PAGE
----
But the early results show some hiccups in Washington’s initial approach where businesses are concerned, and its move to eliminate – rather than embrace and restructure – the medical marijuana industry is a crucial mistake in the eyes of many.

For these reasons, other states considering recreational marijuana legalization could take more pages from Colorado’s playbook.

Chris Walsh is editor of Marijuana Business Daily

15 comments on “Week in Review: Colorado Trumps Washington on Recreational Cannabis, For Now
  1. Windy City on

    …I don’t know but it appears that Colorado had much more professional business acumen when it came to legalizing the industry properly and making sure the state benefited from the taxes that it collects.

    Hats off to Colorado, but sooner or later Washington state will catch up. I have a feeling that the other state interested in legalizing marijuana are sharper even than Colorado and will surpass Washington, but all well that ends well, and sooner or later the message will come across to the politicians that it is indeed time to process this industry to the mutual benefit of all concerned in its legalization…

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  2. Steve W on

    I disagree completely. The separation of growing, processing and retailing will prove the more viable one in the long term as each sector specializes and thus gains efficiency. The Washington model is much more likely to yield profitable operations as it limits the number of retailers and growers and thus ensures a profitable market for good operators. The Washington model with it’s restrictions of out of state growers and joint shareholding corporations insures that the market is “owned” by many smaller growers and those who have been involved with the industry. Washington is right to severely restrict the phony medical marijuana industry to that small number that actually suffer from medical problems amiable to help from cannabis. Any honest observer realizes that the whole MMJ deal was just a clever way to partially legalize cannabis and the sooner this goes away the firmer ground the whole industry will rest upon. Once legal marijuana is available what is the justification for keeping a separate parallel MMJ industry going with all the duplication of regulatory cost and the potential for diversion that will surely bring unwanted federal scrutiny?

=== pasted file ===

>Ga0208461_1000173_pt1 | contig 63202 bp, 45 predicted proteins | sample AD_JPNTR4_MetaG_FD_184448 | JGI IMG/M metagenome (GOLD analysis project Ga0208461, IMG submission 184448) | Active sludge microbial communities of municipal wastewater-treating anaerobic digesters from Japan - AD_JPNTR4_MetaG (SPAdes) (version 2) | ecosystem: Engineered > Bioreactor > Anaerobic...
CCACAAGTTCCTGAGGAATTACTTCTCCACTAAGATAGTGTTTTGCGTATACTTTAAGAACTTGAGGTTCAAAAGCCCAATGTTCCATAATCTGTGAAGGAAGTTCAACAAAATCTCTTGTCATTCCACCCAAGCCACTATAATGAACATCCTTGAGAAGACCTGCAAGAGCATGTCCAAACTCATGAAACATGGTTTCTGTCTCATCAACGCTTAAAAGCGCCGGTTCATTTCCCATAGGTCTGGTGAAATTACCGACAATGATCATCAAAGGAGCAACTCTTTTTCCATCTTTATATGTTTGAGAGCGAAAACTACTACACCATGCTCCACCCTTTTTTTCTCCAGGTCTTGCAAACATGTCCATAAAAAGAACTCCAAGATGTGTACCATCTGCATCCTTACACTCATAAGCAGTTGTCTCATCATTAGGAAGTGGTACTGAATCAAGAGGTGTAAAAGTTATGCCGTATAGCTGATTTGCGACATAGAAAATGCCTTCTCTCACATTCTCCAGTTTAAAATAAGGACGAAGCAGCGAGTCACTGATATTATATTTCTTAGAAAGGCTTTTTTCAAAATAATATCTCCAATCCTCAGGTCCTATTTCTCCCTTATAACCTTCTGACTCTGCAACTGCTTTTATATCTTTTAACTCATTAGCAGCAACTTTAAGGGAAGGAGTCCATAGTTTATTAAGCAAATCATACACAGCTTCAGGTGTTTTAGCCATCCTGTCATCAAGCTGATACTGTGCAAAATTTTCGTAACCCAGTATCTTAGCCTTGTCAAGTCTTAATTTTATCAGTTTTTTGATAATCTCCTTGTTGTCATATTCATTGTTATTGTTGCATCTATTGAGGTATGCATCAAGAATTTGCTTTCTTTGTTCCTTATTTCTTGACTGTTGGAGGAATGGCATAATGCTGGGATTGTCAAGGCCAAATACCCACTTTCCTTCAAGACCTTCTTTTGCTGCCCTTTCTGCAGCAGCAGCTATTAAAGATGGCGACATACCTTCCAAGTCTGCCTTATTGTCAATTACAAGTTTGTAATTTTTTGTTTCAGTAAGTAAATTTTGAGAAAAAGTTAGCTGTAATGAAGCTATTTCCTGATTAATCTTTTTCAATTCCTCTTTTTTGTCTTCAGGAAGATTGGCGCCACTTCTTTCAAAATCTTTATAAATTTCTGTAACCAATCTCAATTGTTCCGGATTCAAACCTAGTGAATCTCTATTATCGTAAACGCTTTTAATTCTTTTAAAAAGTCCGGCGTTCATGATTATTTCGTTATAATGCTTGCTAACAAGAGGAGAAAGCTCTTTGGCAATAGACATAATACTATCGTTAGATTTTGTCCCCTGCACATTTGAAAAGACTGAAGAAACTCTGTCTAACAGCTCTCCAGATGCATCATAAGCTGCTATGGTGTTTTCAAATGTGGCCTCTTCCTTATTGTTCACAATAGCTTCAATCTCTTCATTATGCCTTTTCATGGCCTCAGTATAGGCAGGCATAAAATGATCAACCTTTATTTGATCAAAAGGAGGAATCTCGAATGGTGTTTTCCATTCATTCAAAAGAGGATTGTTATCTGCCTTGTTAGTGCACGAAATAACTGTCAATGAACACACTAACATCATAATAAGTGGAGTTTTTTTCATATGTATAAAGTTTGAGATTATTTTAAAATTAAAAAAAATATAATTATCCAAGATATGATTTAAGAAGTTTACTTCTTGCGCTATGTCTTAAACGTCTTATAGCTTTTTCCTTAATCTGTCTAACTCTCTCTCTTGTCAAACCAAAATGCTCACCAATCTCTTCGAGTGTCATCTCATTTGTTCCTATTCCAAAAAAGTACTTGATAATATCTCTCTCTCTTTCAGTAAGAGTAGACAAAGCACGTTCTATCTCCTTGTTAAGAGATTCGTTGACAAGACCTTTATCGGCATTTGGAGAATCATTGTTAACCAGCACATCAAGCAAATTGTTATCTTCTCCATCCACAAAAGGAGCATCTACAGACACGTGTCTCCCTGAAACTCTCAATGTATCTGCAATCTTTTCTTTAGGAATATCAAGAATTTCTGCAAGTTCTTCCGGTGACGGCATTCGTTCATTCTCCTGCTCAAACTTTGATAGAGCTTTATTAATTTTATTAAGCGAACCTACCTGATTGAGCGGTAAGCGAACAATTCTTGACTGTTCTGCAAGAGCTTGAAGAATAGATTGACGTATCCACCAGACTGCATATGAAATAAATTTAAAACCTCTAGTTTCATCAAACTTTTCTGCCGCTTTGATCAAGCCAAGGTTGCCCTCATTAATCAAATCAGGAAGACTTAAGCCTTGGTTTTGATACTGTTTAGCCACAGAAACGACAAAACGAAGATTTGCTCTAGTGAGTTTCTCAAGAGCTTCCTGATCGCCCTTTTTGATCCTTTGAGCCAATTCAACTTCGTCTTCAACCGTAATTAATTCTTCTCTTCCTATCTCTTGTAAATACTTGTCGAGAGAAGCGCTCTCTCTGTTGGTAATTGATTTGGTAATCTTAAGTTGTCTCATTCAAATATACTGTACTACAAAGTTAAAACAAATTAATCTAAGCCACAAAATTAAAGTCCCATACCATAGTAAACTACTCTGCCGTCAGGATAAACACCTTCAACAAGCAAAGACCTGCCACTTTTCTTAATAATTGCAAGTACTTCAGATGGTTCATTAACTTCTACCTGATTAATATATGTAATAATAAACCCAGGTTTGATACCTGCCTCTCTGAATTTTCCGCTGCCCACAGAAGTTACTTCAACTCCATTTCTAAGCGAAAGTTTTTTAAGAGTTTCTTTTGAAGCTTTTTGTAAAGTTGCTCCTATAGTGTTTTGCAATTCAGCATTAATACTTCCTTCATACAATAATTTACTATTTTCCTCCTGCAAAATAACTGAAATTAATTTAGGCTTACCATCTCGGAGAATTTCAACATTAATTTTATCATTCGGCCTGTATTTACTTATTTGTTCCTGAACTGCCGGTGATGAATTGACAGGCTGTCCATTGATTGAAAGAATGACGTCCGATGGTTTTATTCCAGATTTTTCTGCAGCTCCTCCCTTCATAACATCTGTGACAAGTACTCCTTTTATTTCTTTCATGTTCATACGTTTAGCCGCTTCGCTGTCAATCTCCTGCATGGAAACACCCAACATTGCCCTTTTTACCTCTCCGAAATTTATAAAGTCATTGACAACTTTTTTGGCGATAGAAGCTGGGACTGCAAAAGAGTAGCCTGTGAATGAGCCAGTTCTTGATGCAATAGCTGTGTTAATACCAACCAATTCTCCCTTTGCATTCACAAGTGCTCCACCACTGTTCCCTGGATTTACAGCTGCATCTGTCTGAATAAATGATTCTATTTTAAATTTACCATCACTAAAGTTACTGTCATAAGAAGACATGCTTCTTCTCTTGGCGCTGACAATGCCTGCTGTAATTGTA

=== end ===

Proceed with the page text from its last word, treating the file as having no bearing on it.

Washington is taking it’s time and building a robust system that, I predict, will be the model for far more states than will Colorado’s. Just as when Washington as first in the nation pioneered the organic certification rules that are now copied by many states and even the federal government a cautious, step by step approach will prove it’s value in the long run. Those applicants who counted on getting anywhere near the applied square footage of growing space were not paying attention once the huge number of applicants was revealed. Washington always said how many square feet of canopy they intended to license and they were very open with how they would allocate this number if there were extra applicants. As it is once the apps were in and they were able to observe the start of sales in Colorado the state wisely increased the total canopy license plans and changed how many licenses one entity could hold. The process has been fair and open and we have been informed we will receive a license for twice as many square feet as I estimated when I saw the size of the flood of applicants.
    I applaud the Washington state liquor control board. They have moved expeditiously to fairly deal with a much more dynamic situation than they anticipated. Everyone I have dealt with there has impressed me as hard working and anxious to get this right the first time. They are going to build a market that almost guarantees success for good operators. We should have our grow license by the end of march and retailers should see a flow of supply by June. Plenty of time to build a strong and long lasting profitable industry.

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  3. Rod on